After the Beckley Police Department makes more than 200 DUI arrests last year, officers said it’s not just drunk drivers out on the roads. Law enforcement agencies are starting to see more drugged drivers out on the roads compared to drunk drivers.
As a police officer for more than seven years, Joey Koher is no stranger to the drug problem throughout the state. Koher said he seen an impaired driver out on the road almost every week during DUI checks .
“We used to see blood shot eyes, slurred speech, and alcohol odor, the catch all phrase for impaired drivers,” said the West Virginia State Coordinator for the Drug Recognition Expert Program, Joey Koher.
Koher said there’s been a change in what they see in drivers during DUI checks. Officers see less drunk drivers, but more drivers who are drugged up. “Burns on the lips with injection marks,” said Koher.
It’s those drug-related symptoms police now see in drivers on a day-to-day basis. “Since 2011, we’ve had a little under 4% of our DUI arrests were drug related and now in 2016 it’s 32%” said Koher.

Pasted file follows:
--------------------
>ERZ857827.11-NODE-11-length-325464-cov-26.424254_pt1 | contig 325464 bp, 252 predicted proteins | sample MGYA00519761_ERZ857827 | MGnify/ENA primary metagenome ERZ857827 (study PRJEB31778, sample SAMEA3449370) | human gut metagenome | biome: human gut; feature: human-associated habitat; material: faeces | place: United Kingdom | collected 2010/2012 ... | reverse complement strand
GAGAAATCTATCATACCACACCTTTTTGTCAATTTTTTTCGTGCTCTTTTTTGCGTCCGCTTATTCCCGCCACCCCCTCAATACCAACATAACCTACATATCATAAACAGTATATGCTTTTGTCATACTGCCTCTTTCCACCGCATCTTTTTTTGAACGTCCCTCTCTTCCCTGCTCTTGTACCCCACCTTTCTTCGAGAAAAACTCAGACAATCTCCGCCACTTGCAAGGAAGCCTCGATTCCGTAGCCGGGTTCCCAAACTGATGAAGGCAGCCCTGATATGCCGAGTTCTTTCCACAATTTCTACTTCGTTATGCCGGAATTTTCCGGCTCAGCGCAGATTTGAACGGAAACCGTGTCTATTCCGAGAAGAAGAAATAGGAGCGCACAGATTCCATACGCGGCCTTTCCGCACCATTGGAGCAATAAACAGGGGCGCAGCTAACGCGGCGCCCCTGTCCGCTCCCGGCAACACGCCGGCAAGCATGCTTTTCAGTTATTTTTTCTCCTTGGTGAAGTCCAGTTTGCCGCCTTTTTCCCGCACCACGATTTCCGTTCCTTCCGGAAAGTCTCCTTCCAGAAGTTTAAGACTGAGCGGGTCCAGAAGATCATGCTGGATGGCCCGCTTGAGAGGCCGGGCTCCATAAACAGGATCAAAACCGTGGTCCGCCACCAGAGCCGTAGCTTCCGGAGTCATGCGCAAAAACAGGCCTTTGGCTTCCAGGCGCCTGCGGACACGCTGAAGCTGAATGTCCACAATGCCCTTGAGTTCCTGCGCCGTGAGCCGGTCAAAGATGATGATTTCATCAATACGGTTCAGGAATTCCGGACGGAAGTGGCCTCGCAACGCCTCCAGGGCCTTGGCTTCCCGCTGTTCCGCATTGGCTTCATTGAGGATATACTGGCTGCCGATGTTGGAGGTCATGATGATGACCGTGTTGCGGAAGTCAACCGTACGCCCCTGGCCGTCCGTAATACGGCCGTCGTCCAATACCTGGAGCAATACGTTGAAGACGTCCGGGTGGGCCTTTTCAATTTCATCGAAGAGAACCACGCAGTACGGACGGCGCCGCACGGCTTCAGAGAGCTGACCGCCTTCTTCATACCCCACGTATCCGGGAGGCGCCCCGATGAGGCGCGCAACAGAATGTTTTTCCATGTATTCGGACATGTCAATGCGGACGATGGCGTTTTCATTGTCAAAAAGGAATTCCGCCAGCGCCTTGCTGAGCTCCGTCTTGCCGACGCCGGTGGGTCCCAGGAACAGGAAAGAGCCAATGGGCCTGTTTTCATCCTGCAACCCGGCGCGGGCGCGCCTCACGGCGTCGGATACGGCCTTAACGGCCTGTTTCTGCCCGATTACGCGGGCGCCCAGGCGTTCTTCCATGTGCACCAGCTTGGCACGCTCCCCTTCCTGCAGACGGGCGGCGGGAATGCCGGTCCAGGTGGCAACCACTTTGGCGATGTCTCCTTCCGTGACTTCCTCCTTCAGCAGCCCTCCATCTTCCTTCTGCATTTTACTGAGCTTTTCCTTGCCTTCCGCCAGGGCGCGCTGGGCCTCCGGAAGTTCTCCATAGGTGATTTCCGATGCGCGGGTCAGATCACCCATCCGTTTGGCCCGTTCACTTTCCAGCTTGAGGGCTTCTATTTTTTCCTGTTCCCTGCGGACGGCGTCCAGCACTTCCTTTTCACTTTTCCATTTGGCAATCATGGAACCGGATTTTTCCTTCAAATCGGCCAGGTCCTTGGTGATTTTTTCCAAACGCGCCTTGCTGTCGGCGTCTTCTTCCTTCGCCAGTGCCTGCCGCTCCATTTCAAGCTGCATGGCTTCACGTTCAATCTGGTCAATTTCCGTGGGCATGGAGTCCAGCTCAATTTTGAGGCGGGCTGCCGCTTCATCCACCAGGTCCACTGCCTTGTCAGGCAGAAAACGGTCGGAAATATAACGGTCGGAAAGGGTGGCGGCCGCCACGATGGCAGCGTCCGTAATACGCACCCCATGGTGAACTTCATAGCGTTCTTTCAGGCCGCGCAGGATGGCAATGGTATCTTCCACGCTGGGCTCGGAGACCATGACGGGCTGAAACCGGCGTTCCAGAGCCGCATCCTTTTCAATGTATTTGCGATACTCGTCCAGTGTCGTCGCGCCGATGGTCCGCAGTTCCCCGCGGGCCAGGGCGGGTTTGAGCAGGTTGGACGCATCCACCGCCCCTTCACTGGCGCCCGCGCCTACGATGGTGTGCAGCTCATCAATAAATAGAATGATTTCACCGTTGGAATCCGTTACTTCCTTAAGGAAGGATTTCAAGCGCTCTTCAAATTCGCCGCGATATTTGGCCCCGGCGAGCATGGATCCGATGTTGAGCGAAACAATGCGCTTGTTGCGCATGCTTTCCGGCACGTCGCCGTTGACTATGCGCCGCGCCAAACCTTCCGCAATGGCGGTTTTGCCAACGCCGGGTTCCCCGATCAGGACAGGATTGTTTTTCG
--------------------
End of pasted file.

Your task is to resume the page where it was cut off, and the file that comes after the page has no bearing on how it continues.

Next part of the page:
Law enforcement throughout West Virginia said the most common drugs they see are opioids, heroin and methamphetamine. Departments said this isn’t only concerning but it’s a danger to everyone out on the road. “There are going to be additional crashes- there are going to be people passed out on intersections, there’s just a huge highway safety that they offer,” said Koher.
While there’s no simple breathalyzer test to determine if a person is high on drugs, there are measures law enforcement takes to see if a driver’s impaired. “We look at some of their cognitive issues, their physical issues, their speech patterns,” said Koher.
By taking those precautions, Koher hopes to educate other law enforcement agencies on what to do and to prevent what could be a deadly situation on the road.